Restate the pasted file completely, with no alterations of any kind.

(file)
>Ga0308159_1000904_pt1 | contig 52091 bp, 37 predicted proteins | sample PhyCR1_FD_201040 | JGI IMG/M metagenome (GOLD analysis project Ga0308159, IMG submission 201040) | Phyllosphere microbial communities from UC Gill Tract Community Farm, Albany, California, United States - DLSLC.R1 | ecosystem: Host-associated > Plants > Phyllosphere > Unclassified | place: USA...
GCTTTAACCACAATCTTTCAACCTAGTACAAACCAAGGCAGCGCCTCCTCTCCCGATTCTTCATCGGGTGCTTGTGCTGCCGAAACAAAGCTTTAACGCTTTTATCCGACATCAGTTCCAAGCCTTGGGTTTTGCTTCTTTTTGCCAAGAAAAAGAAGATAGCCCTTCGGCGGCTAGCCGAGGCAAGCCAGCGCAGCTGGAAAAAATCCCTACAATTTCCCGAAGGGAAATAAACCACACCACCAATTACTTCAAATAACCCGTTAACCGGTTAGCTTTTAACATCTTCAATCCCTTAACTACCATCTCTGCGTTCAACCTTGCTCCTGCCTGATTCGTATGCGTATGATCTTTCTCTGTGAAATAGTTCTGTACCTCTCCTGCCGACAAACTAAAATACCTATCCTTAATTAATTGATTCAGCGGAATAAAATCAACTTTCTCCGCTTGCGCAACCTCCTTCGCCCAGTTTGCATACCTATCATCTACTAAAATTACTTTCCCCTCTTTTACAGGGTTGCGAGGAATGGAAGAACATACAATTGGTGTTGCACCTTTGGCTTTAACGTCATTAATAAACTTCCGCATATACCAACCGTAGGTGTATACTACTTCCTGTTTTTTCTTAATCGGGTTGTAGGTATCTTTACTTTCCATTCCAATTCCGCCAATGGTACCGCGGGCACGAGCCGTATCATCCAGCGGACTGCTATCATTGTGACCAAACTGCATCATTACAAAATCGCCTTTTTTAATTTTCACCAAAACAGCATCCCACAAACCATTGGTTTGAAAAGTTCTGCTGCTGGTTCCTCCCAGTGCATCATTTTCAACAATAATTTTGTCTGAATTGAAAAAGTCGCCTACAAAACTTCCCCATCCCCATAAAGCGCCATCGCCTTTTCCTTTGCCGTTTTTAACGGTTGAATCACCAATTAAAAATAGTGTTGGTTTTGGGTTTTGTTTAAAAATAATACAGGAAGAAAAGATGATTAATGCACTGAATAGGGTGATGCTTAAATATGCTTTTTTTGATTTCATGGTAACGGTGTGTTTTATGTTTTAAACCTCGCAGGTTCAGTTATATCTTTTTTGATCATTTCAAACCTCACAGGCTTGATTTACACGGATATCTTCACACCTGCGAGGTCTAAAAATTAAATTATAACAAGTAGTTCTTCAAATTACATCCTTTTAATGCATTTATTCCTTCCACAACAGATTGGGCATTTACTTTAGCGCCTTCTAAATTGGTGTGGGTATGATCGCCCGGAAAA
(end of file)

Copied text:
>Ga0308159_1000904_pt1 | contig 52091 bp, 37 predicted proteins | sample PhyCR1_FD_201040 | JGI IMG/M metagenome (GOLD analysis project Ga0308159, IMG submission 201040) | Phyllosphere microbial communities from UC Gill Tract Community Farm, Albany, California, United States - DLSLC.R1 | ecosystem: Host-associated > Plants > Phyllosphere > Unclassified | place: USA...
GCTTTAACCACAATCTTTCAACCTAGTACAAACCAAGGCAGCGCCTCCTCTCCCGATTCTTCATCGGGTGCTTGTGCTGCCGAAACAAAGCTTTAACGCTTTTATCCGACATCAGTTCCAAGCCTTGGGTTTTGCTTCTTTTTGCCAAGAAAAAGAAGATAGCCCTTCGGCGGCTAGCCGAGGCAAGCCAGCGCAGCTGGAAAAAATCCCTACAATTTCCCGAAGGGAAATAAACCACACCACCAATTACTTCAAATAACCCGTTAACCGGTTAGCTTTTAACATCTTCAATCCCTTAACTACCATCTCTGCGTTCAACCTTGCTCCTGCCTGATTCGTATGCGTATGATCTTTCTCTGTGAAATAGTTCTGTACCTCTCCTGCCGACAAACTAAAATACCTATCCTTAATTAATTGATTCAGCGGAATAAAATCAACTTTCTCCGCTTGCGCAACCTCCTTCGCCCAGTTTGCATACCTATCATCTACTAAAATTACTTTCCCCTCTTTTACAGGGTTGCGAGGAATGGAAGAACATACAATTGGTGTTGCACCTTTGGCTTTAACGTCATTAATAAACTTCCGCATATACCAACCGTAGGTGTATACTACTTCCTGTTTTTTCTTAATCGGGTTGTAGGTATCTTTACTTTCCATTCCAATTCCGCCAATGGTACCGCGGGCACGAGCCGTATCATCCAGCGGACTGCTATCATTGTGACCAAACTGCATCATTACAAAATCGCCTTTTTTAATTTTCACCAAAACAGCATCCCACAAACCATTGGTTTGAAAAGTTCTGCTGCTGGTTCCTCCCAGTGCATCATTTTCAACAATAATTTTGTCTGAATTGAAAAAGTCGCCTACAAAACTTCCCCATCCCCATAAAGCGCCATCGCCTTTTCCTTTGCCGTTTTTAACGGTTGAATCACCAATTAAAAATAGTGTTGGTTTTGGGTTTTGTTTAAAAATAATACAGGAAGAAAAGATGATTAATGCACTGAATAGGGTGATGCTTAAATATGCTTTTTTTGATTTCATGGTAACGGTGTGTTTTATGTTTTAAACCTCGCAGGTTCAGTTATATCTTTTTTGATCATTTCAAACCTCACAGGCTTGATTTACACGGATATCTTCACACCTGCGAGGTCTAAAAATTAAATTATAACAAGTAGTTCTTCAAATTACATCCTTTTAATGCATTTATTCCTTCCACAACAGATTGGGCATTTACTTTAGCGCCTTCTAAATTGGTGTGGGTATGATCGCCCGGAAAA